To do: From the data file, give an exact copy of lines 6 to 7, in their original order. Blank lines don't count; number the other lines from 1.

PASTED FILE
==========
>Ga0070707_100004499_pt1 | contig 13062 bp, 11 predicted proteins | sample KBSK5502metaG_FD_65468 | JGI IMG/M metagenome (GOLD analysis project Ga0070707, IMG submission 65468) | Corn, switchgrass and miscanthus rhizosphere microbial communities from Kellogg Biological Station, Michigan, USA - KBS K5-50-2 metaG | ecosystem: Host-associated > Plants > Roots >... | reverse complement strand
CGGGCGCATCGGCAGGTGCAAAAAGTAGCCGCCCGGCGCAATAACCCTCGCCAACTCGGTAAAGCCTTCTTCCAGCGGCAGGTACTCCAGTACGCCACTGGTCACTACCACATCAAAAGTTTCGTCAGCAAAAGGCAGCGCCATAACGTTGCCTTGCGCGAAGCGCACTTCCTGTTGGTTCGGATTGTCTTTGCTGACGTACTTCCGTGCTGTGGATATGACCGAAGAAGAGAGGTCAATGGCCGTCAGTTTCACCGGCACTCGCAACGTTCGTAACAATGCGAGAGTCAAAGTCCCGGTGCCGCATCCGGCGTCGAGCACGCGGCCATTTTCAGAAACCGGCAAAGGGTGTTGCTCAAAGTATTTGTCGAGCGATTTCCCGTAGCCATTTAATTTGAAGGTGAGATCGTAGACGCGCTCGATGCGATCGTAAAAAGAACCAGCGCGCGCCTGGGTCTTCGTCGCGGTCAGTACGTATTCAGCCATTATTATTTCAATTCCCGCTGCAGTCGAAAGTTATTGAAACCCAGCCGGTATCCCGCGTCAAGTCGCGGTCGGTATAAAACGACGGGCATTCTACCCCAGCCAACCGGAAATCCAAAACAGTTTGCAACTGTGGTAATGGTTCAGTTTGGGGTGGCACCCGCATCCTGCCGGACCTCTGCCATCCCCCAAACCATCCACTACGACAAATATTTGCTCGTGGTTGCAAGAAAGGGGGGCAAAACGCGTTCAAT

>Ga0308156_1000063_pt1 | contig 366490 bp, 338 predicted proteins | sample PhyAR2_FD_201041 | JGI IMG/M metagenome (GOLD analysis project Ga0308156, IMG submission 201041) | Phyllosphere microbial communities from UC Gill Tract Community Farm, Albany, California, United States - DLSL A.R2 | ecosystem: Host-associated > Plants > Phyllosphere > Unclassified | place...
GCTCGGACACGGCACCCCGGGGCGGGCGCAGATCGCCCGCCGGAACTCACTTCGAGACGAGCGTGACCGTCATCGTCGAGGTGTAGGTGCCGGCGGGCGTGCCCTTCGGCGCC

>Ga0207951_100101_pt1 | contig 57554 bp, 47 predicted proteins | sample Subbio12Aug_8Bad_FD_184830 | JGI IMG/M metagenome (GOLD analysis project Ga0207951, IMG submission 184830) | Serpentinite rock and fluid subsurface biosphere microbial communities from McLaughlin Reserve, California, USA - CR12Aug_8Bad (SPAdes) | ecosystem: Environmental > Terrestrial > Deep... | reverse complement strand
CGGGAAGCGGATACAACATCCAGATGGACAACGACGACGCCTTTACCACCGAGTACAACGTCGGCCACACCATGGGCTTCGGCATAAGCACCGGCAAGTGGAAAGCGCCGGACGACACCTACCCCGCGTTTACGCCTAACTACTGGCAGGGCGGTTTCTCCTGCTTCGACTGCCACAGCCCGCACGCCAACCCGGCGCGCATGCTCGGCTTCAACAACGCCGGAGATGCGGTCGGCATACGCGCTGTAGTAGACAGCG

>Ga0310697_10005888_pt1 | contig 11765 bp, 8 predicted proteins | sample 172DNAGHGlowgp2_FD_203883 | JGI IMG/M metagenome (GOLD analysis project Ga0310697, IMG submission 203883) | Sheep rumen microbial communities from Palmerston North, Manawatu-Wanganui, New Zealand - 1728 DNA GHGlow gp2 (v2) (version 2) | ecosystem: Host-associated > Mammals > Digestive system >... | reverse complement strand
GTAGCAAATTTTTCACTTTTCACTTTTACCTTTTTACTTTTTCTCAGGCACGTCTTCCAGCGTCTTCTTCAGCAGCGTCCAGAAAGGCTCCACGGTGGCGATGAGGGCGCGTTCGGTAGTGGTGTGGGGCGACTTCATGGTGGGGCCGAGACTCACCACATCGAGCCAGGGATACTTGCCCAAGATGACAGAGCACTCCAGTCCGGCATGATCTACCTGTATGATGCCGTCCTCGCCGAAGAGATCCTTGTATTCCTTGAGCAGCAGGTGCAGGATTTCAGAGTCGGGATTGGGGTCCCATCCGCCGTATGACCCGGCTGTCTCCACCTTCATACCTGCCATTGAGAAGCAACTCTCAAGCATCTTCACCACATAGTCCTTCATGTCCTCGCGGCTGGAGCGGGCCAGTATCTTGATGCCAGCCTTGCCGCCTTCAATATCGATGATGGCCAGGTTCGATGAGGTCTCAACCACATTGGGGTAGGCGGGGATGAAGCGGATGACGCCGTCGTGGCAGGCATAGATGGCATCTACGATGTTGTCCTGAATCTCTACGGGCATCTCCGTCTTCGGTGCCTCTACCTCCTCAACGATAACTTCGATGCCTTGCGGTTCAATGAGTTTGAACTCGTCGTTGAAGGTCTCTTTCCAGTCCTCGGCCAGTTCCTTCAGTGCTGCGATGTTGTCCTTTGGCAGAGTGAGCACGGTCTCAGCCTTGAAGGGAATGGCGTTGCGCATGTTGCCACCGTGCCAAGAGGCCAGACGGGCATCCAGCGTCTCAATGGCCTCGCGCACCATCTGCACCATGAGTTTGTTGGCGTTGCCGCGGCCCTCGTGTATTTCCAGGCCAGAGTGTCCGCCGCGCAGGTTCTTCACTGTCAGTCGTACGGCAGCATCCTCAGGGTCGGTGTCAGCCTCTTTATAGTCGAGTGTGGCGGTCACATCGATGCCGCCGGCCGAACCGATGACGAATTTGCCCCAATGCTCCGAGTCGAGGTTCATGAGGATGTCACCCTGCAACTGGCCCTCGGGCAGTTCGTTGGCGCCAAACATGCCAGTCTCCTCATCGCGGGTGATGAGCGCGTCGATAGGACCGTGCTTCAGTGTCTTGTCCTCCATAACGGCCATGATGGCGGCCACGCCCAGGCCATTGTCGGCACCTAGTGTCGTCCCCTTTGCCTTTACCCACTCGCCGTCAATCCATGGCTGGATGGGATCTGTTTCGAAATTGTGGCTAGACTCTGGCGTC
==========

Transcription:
CGGGAAGCGGATACAACATCCAGATGGACAACGACGACGCCTTTACCACCGAGTACAACGTCGGCCACACCATGGGCTTCGGCATAAGCACCGGCAAGTGGAAAGCGCCGGACGACACCTACCCCGCGTTTACGCCTAACTACTGGCAGGGCGGTTTCTCCTGCTTCGACTGCCACAGCCCGCACGCCAACCCGGCGCGCATGCTCGGCTTCAACAACGCCGGAGATGCGGTCGGCATACGCGCTGTAGTAGACAGCG

>Ga0310697_10005888_pt1 | contig 11765 bp, 8 predicted proteins | sample 172DNAGHGlowgp2_FD_203883 | JGI IMG/M metagenome (GOLD analysis project Ga0310697, IMG submission 203883) | Sheep rumen microbial communities from Palmerston North, Manawatu-Wanganui, New Zealand - 1728 DNA GHGlow gp2 (v2) (version 2) | ecosystem: Host-associated > Mammals > Digestive system >... | reverse complement strand